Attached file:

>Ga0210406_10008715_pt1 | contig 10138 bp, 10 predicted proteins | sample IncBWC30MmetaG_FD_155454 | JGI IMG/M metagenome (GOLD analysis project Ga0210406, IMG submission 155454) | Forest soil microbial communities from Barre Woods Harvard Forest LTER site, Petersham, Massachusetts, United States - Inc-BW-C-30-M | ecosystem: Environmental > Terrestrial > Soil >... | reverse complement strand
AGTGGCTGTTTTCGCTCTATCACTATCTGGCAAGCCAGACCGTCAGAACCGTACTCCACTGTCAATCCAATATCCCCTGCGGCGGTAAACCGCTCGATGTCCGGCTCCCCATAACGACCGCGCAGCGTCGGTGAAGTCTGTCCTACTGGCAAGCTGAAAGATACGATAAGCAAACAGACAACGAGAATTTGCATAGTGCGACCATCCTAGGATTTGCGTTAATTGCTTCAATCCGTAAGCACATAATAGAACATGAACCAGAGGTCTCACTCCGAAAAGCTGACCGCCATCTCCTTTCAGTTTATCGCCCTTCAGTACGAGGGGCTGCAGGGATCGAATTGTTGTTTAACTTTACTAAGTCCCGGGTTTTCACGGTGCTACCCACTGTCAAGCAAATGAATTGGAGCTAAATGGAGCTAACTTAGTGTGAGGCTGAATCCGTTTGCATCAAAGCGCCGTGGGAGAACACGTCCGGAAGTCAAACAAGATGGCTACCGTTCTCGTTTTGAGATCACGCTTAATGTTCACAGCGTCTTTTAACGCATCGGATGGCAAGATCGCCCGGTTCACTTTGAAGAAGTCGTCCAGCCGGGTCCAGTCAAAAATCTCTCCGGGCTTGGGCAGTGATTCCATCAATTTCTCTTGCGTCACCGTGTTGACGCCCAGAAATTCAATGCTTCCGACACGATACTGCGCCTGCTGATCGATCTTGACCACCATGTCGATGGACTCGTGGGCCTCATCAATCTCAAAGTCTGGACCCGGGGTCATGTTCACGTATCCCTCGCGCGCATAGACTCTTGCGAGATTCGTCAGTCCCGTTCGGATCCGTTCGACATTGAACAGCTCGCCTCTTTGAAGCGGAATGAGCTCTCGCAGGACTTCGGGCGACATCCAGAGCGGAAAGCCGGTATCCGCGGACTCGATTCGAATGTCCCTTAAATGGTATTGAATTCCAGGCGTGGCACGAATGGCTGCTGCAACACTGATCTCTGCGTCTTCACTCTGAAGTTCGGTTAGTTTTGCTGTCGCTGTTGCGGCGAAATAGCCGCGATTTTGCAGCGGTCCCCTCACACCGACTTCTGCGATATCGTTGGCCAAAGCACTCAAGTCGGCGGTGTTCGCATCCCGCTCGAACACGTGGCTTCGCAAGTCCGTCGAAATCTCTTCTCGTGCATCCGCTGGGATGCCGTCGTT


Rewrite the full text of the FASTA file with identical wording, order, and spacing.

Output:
>Ga0210406_10008715_pt1 | contig 10138 bp, 10 predicted proteins | sample IncBWC30MmetaG_FD_155454 | JGI IMG/M metagenome (GOLD analysis project Ga0210406, IMG submission 155454) | Forest soil microbial communities from Barre Woods Harvard Forest LTER site, Petersham, Massachusetts, United States - Inc-BW-C-30-M | ecosystem: Environmental > Terrestrial > Soil >... | reverse complement strand
AGTGGCTGTTTTCGCTCTATCACTATCTGGCAAGCCAGACCGTCAGAACCGTACTCCACTGTCAATCCAATATCCCCTGCGGCGGTAAACCGCTCGATGTCCGGCTCCCCATAACGACCGCGCAGCGTCGGTGAAGTCTGTCCTACTGGCAAGCTGAAAGATACGATAAGCAAACAGACAACGAGAATTTGCATAGTGCGACCATCCTAGGATTTGCGTTAATTGCTTCAATCCGTAAGCACATAATAGAACATGAACCAGAGGTCTCACTCCGAAAAGCTGACCGCCATCTCCTTTCAGTTTATCGCCCTTCAGTACGAGGGGCTGCAGGGATCGAATTGTTGTTTAACTTTACTAAGTCCCGGGTTTTCACGGTGCTACCCACTGTCAAGCAAATGAATTGGAGCTAAATGGAGCTAACTTAGTGTGAGGCTGAATCCGTTTGCATCAAAGCGCCGTGGGAGAACACGTCCGGAAGTCAAACAAGATGGCTACCGTTCTCGTTTTGAGATCACGCTTAATGTTCACAGCGTCTTTTAACGCATCGGATGGCAAGATCGCCCGGTTCACTTTGAAGAAGTCGTCCAGCCGGGTCCAGTCAAAAATCTCTCCGGGCTTGGGCAGTGATTCCATCAATTTCTCTTGCGTCACCGTGTTGACGCCCAGAAATTCAATGCTTCCGACACGATACTGCGCCTGCTGATCGATCTTGACCACCATGTCGATGGACTCGTGGGCCTCATCAATCTCAAAGTCTGGACCCGGGGTCATGTTCACGTATCCCTCGCGCGCATAGACTCTTGCGAGATTCGTCAGTCCCGTTCGGATCCGTTCGACATTGAACAGCTCGCCTCTTTGAAGCGGAATGAGCTCTCGCAGGACTTCGGGCGACATCCAGAGCGGAAAGCCGGTATCCGCGGACTCGATTCGAATGTCCCTTAAATGGTATTGAATTCCAGGCGTGGCACGAATGGCTGCTGCAACACTGATCTCTGCGTCTTCACTCTGAAGTTCGGTTAGTTTTGCTGTCGCTGTTGCGGCGAAATAGCCGCGATTTTGCAGCGGTCCCCTCACACCGACTTCTGCGATATCGTTGGCCAAAGCACTCAAGTCGGCGGTGTTCGCATCCCGCTCGAACACGTGGCTTCGCAAGTCCGTCGAAATCTCTTCTCGTGCATCCGCTGGGATGCCGTCGTT